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Salt Spring Island is my Home: Sylvia Stark

black and white portrait of middle-aged woman hair pulled back with a decorative band.

Sylvia Stark, middle-aged circa 1885

Descendants of Sylvia and Louis Stark still live on Salt Spring Island.

Sylvia Estes Stark was born into slavery in Clay County Missouri, in 1839.  She was the youngest of three children of Hannah and Howard Estes.

“Sylvia’s first memories were of work. Her mother had her drying dishes.  Sylvia would stand on a chair with her mother’s apron tied around her neck. Life for the children of slaves was not safe. They did not play outside for fear of being kidnapped and sold.”

Sylvia taught herself to read. “When their master’s children did their homework, she would listen. When they went out to play she would practice by herself. Mrs. Leopold would have been very angry if she had known as it was against the law to teach a slave.”

In 1849, her father was sent to California to work in the gold fields with the promise that he would be able to buy his family’s freedom papers. On November 14, 1852, Sylvia was emancipated along with her father, mother, and brother Jackson. Her sister Agnes had died in 1851.

The Estes family went to California looking for freedom; living there for about 9 years.  Louis Stark was their neighbour, and he married Sylvia in 1855. She was 16, and he was probably over 40.

In 1859, Sylvia sailed north on the steamship Brother Jonathon with her three-year old daughter Emily Arabella and baby Willis Otis along with her parents and brother, while Louis drove 50 of his best cattle overland to meet them.

Sylvia was one of the first non-Indigenous women to set foot on Salt Spring Island. Her new home was a rough and remote cabin on 200 acres near Vesuvius Bay. Wolves and cougars, communicable diseases, crippling injuries, lawless neighbours and poverty were the dangers they faced. When their hired hand, Giles Curtis, and soon after their neighbour, William Robinson were murdered, Louis moved his family to the opposite side of the island to Ganges Harbour.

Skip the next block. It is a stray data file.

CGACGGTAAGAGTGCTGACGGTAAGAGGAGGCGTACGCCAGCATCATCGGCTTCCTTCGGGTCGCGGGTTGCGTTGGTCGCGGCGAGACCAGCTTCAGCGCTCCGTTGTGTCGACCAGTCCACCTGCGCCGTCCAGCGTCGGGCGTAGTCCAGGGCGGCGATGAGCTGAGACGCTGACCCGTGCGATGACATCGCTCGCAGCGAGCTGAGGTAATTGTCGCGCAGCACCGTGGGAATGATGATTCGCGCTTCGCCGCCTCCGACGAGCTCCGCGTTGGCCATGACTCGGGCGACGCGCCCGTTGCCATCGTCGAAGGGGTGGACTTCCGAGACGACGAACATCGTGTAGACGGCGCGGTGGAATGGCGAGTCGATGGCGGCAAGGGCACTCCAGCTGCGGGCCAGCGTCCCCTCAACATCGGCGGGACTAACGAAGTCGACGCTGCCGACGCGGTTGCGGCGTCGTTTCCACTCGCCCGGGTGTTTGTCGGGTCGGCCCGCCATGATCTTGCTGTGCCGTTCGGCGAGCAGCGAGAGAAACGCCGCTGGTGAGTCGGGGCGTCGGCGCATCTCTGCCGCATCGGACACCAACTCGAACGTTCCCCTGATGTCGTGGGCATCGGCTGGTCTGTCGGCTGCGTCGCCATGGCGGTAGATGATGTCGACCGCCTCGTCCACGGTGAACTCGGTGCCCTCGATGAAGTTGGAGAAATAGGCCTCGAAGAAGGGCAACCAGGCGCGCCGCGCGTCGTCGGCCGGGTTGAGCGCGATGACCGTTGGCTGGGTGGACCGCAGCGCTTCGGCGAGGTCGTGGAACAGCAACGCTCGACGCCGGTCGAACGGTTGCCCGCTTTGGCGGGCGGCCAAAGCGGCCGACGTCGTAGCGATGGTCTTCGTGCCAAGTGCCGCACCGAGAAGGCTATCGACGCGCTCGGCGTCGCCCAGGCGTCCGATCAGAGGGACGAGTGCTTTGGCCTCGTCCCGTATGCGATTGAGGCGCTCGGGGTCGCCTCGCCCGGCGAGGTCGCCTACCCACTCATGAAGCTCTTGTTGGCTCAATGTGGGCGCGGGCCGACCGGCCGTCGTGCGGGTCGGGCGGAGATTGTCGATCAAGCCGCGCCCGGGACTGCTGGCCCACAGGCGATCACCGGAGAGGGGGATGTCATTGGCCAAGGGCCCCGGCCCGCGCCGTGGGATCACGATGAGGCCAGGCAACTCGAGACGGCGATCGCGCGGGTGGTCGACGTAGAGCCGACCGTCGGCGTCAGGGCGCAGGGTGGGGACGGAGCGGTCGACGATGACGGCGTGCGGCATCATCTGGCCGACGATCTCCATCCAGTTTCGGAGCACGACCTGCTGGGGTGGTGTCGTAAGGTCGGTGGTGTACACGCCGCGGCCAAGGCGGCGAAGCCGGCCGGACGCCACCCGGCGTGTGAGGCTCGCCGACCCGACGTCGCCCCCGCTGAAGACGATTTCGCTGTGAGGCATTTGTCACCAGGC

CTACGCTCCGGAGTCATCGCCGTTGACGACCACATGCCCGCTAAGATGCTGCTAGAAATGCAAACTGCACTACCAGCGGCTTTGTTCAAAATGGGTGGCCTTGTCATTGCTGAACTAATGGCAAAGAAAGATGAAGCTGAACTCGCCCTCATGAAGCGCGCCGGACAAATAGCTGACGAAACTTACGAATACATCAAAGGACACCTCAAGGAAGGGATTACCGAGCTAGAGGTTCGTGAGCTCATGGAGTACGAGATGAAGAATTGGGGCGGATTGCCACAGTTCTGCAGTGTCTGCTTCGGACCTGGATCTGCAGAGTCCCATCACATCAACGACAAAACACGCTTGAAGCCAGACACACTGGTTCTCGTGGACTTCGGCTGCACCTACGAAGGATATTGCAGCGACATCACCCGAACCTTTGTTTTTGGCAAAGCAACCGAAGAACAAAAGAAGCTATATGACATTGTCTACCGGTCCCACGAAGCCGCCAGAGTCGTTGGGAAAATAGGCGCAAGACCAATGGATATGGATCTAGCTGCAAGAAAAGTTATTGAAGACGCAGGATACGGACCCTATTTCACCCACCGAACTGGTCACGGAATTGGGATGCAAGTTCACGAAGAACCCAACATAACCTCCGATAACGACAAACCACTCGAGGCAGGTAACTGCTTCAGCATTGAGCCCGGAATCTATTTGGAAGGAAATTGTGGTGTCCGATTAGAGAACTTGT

black and white professional portrait 2 sisters in colonial dresses wearing hats, girl age 23 left is seated, girl age 11 is standing, deciduous saplings in background

Circa 1890. Youngest daughters, Marie about age 23 and Louise Stark, about age 11

Despite the success of their island farm, in March 1873, Louis moved the family again; to a farm in the Cedar area near Nanaimo, on Vancouver Island. However, after a few years Sylvia returned to the farm on Salt Spring Island; managing the island farm with her son Willis.  Louis died mysteriously at his Nanaimo farm in 1895.

Sylvia and Louis had seven children; Emily (Emma), Willis, John, Abraham, Hannah, Marie and Louise.

Emma went on to become the first female Black teacher on Vancouver Island.  Sons Willis and John became well-known hunters and miners.

sepia photo, old woman wearing bonnet, long work dress, apron sitting in rocking chair on porch holding rake across lap in left hand.

Sylvia on her front porch wearing her apron and with a garden hoe in her hand. “I want people to know I’m a working woman” Sylvia Stark circa 1930

Sylvia died on Salt Spring Island on November 7, 1944. She was 105 years old. She is buried at the Ganges Community Cemetery on Salt Spring Island. Her father and children are also buried there.

When Sylvia’s daughter Marie was in her nineties, she wrote the history of her family. It was published in The Gulf Islands Driftwood newspaper as an 11-part series in 1979-1980.

sepia photo, old woman seated at table with cup of tea and newspaper open on table, looking out a window

Marie Albertina Stark Wallace, age 98 at her home on Salt Spring Island

Salt Spring Island Archives Estes/Stark Collection;
Marie Stark Wallace “The History of the Stark Family”Gulf Islands Driftwood, 1979-1980.